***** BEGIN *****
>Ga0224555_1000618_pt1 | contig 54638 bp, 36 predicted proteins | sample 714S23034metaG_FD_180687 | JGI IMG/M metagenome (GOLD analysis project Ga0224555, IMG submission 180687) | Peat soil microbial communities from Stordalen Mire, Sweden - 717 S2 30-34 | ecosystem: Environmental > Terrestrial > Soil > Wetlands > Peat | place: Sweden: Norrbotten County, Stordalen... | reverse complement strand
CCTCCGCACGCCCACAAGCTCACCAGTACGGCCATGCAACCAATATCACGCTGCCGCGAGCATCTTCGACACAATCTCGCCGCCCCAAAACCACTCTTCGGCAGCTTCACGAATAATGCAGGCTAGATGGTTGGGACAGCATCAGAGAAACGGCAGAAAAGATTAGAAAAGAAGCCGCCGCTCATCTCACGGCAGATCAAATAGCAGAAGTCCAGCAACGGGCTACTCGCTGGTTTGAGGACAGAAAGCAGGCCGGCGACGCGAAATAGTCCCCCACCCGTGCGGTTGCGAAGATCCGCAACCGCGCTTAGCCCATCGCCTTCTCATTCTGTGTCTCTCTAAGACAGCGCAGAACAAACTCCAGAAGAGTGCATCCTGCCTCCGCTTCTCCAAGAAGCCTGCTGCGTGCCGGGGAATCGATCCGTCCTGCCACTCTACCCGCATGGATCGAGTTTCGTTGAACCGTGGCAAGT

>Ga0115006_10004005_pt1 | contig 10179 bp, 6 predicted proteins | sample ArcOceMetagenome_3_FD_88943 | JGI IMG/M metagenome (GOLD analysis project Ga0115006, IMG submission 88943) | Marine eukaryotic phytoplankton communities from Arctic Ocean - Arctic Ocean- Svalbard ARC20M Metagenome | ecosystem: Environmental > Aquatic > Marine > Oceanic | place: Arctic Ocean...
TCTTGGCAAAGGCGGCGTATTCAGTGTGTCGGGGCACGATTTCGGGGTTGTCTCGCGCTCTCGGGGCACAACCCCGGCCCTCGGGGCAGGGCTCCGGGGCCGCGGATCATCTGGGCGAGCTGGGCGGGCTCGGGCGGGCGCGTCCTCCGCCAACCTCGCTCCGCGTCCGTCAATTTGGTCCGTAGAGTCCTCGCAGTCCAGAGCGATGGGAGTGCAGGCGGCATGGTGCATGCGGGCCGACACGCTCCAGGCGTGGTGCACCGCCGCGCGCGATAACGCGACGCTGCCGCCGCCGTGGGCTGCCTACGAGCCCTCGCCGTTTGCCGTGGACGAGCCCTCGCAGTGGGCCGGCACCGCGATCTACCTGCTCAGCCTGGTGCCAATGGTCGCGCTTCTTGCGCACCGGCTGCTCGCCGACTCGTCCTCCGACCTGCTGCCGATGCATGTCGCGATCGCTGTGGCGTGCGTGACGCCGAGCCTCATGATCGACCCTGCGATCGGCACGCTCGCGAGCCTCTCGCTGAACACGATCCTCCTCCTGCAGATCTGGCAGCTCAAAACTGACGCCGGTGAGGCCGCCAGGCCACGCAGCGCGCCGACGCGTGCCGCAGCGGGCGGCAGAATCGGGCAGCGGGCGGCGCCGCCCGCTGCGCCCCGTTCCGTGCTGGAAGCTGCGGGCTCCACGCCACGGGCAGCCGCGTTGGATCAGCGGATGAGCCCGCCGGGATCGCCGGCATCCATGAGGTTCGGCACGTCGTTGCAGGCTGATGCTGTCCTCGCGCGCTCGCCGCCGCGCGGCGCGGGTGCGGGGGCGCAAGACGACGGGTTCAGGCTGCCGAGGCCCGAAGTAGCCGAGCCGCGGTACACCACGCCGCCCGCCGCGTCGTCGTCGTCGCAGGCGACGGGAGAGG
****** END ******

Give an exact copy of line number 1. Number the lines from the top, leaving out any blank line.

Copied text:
>Ga0224555_1000618_pt1 | contig 54638 bp, 36 predicted proteins | sample 714S23034metaG_FD_180687 | JGI IMG/M metagenome (GOLD analysis project Ga0224555, IMG submission 180687) | Peat soil microbial communities from Stordalen Mire, Sweden - 717 S2 30-34 | ecosystem: Environmental > Terrestrial > Soil > Wetlands > Peat | place: Sweden: Norrbotten County, Stordalen... | reverse complement strand